You might find yourself wanting to learn a foreign language but are put off at the thought of hour after hour spent in a classroom. Alternatively, learning a foreign language might mean the chance to get yourself and your career exactly where you want.
Whether it is for business or pleasure, learning a foreign language needn’t be expensive or a bore. There are plenty of social media tools which are available to make mastering a language as easy and as fun as possible. Here’s a list of six top social media tools you might want to check out.
Babbel is an online portal where users can learn English, Spanish, German, Italian or French. It’s packed full of fun quizzes, detailed dictionaries and scenarios to help perfect everything from the conversational and colloquial to business English courses.
One of the best features of Babbel is the amount of daily exercises that are posted by native language professionals to help you get started. The Google Translate bar is also visible at every point on the website meaning that if you get stuck, help is never far away.
Busuu is a structuralised online learning platform, which delivers many different opportunities and scenarios for language training. A great feature of this site, like others, is that you are in the virtual presence of many other people who you can email and message to help with anything you need.
Busuu exercises can also be downloaded on to your smartphone and listened to on the go. This is particularly great if you’re actually living in a foreign country and need to brush up on the go.
Livemocha is one of the biggest social media language sites on the Internet. The range of languages that it caters for are staggering. Everything from Spanish and French to Hindi, Icelandic and even Mandarin is covered by the site.
It is structured to provide support by teacher as well as peers. Writing activities are exchanged via the site and feedback is given. There is also a tiered learning system which keeps track of your progress to make sure that you are learning at an effective pace.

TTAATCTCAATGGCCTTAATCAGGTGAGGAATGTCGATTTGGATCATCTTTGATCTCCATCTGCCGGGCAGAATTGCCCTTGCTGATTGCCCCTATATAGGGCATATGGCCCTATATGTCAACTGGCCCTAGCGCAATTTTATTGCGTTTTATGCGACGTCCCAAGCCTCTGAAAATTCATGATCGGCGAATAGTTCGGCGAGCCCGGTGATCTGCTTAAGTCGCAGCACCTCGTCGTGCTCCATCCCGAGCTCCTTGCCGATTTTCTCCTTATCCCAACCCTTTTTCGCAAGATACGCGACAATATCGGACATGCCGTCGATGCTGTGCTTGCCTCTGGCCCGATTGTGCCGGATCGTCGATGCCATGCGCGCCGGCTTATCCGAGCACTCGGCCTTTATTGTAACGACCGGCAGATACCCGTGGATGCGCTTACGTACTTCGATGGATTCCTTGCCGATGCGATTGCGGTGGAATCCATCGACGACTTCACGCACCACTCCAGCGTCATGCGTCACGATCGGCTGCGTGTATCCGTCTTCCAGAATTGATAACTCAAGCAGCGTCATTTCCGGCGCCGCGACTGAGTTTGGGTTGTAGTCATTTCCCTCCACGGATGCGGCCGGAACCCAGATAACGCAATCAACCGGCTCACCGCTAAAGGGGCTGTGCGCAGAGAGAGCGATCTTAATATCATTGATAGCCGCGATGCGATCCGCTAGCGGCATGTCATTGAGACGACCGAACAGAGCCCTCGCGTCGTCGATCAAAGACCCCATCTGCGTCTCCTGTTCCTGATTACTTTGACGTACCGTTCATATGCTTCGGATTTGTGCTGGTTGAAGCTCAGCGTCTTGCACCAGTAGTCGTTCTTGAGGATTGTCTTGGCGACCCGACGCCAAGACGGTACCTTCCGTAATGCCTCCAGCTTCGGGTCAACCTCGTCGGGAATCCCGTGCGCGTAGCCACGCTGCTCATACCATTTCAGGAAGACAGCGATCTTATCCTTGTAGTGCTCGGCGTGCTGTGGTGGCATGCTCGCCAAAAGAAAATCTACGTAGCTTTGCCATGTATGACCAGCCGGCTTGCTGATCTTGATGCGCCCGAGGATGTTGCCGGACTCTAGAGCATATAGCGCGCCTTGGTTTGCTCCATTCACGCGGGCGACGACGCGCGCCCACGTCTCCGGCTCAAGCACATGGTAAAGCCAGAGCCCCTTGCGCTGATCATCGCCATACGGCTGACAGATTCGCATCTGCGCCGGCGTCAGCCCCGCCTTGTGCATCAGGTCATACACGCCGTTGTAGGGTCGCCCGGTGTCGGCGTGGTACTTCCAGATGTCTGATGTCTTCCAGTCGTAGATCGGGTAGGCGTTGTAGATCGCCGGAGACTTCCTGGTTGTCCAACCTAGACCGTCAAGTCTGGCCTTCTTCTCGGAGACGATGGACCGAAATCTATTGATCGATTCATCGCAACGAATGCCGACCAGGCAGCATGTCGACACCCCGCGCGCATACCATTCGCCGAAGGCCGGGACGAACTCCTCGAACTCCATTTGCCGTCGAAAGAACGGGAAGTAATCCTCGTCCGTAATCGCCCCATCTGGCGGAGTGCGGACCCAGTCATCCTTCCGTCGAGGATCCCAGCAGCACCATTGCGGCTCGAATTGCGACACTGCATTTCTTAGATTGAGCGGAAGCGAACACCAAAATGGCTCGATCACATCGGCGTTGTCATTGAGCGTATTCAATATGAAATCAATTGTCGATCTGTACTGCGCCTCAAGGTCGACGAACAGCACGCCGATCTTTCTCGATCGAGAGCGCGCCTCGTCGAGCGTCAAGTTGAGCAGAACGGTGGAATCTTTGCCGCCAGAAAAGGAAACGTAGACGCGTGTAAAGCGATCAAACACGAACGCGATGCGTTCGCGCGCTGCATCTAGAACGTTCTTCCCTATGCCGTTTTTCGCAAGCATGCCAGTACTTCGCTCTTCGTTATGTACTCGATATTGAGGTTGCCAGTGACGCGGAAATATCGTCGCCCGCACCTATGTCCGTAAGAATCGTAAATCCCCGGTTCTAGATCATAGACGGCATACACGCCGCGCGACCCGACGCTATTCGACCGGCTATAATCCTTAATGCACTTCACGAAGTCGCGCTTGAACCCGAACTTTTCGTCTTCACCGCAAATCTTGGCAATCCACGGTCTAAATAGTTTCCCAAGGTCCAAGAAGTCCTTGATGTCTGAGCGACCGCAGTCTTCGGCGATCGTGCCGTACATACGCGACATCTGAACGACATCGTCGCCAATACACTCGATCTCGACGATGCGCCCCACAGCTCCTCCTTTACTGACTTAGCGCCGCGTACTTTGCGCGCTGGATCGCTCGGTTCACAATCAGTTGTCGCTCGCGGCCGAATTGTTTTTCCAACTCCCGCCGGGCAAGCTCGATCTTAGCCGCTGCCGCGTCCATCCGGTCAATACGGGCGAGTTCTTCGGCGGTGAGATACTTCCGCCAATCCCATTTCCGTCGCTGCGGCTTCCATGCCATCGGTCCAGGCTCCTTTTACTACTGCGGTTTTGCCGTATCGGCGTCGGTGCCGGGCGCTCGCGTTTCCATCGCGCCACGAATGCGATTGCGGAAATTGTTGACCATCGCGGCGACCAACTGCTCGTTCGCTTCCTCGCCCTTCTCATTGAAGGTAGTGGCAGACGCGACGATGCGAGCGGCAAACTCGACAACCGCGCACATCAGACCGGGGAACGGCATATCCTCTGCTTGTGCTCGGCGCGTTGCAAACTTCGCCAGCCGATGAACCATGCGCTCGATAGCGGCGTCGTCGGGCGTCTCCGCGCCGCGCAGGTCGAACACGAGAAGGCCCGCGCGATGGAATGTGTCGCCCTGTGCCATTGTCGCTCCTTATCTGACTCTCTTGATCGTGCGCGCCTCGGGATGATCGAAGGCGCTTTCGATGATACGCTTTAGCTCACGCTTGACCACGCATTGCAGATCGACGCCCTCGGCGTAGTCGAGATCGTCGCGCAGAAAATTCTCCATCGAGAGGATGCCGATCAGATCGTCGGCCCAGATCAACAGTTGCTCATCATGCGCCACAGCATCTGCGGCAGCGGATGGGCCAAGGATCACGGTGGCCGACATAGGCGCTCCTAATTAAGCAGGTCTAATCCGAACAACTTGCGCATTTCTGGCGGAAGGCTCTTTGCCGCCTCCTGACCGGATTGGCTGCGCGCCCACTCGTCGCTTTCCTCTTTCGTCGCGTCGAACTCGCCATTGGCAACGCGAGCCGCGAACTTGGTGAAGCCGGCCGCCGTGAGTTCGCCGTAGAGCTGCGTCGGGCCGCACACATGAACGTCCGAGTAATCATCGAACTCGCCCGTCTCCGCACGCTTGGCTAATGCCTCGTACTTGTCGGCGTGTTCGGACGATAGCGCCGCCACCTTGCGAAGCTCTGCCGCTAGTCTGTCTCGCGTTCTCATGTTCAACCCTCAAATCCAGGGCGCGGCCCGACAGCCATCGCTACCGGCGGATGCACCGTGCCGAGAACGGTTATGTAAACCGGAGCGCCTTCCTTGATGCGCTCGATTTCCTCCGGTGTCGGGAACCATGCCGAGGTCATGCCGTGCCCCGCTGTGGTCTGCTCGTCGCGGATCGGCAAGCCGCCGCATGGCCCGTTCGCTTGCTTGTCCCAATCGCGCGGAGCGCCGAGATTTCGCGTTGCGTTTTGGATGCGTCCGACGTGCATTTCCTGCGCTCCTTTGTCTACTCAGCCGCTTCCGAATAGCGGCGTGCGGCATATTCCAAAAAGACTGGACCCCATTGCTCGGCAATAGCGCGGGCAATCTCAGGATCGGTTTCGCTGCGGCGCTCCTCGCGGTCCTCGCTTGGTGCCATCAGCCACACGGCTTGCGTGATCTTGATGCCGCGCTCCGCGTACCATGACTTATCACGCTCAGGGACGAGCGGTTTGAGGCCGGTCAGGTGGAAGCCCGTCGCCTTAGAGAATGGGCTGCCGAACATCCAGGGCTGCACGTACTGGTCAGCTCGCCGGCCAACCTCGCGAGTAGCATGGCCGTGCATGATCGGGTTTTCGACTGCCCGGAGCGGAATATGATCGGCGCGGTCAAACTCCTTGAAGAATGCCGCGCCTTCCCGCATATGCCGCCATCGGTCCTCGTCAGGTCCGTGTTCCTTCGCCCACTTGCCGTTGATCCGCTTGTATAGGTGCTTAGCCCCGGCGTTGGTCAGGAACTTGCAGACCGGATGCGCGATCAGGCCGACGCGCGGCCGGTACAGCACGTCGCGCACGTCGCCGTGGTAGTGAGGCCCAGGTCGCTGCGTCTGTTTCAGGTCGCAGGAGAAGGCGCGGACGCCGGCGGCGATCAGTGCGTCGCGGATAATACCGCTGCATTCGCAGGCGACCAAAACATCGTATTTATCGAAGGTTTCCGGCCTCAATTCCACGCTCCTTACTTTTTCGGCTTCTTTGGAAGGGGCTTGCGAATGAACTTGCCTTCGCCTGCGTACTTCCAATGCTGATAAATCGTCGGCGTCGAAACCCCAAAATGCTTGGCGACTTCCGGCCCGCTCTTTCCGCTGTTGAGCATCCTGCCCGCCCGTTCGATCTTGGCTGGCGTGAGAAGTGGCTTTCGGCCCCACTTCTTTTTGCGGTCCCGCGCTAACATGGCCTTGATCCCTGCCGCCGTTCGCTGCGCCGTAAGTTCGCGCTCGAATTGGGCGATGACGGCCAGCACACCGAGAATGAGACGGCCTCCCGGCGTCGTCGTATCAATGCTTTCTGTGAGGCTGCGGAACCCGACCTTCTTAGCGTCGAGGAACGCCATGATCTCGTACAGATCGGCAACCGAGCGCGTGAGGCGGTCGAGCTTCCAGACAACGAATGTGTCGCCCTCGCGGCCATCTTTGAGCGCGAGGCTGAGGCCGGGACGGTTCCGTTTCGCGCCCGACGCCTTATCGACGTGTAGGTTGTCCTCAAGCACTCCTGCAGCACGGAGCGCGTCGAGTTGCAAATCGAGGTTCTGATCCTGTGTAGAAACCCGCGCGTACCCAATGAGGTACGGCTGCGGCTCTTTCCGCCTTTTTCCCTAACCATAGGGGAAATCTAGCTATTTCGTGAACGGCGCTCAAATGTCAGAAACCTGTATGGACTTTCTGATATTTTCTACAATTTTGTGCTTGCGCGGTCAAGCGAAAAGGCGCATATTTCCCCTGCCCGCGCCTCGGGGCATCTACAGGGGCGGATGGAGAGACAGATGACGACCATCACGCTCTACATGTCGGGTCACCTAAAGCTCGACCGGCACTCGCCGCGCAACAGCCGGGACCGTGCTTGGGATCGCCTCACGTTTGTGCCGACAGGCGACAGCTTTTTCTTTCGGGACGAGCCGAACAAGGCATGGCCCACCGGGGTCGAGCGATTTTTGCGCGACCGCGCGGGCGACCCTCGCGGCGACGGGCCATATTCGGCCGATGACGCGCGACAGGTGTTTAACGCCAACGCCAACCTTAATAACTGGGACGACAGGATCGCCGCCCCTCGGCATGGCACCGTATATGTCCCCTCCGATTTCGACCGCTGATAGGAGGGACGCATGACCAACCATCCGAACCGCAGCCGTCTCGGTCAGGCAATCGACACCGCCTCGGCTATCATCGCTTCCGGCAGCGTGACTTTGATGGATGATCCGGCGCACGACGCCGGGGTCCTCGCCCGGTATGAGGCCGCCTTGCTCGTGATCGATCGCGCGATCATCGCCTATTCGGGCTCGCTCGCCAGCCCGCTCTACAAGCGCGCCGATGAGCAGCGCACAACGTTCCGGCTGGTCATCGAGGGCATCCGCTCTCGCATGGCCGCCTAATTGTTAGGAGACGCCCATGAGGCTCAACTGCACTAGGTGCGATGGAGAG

SharedTalk is a great portal for chatting to native speakers of different languages. Its thirty-plus chatrooms allows users to try out their skills and gain valuable feedback on what’s working so far and what needs improvement.
Similar to SharedTalk, iTalki allows users to search for native speakers and converse with them. But as opposed to a series of chatrooms, it is designed to be a language exchange program, where people can trade lessons in their own language for another.
This is not only a good chance to learn, but also to teach. You’d be surprised how much wise information and feedback you are able to offer regarding your own language. In doing so, you’ll not only help others but gain a valuable insight into language itself and be able to communicate clearly the things you need to learn yourself.
This is a relatively new site that makes use of flashcards, language games and video forums to make learning light-hearted and put you in contact with others seeking to exchange language skills. You never know, you might also meet some firm new friends while you’re at it.
Author | Amie enjoys helping others develop their foreign language skills in Business English in England. She enjoys reading and writing about a range of language related programmes that can help people develop better linguistically.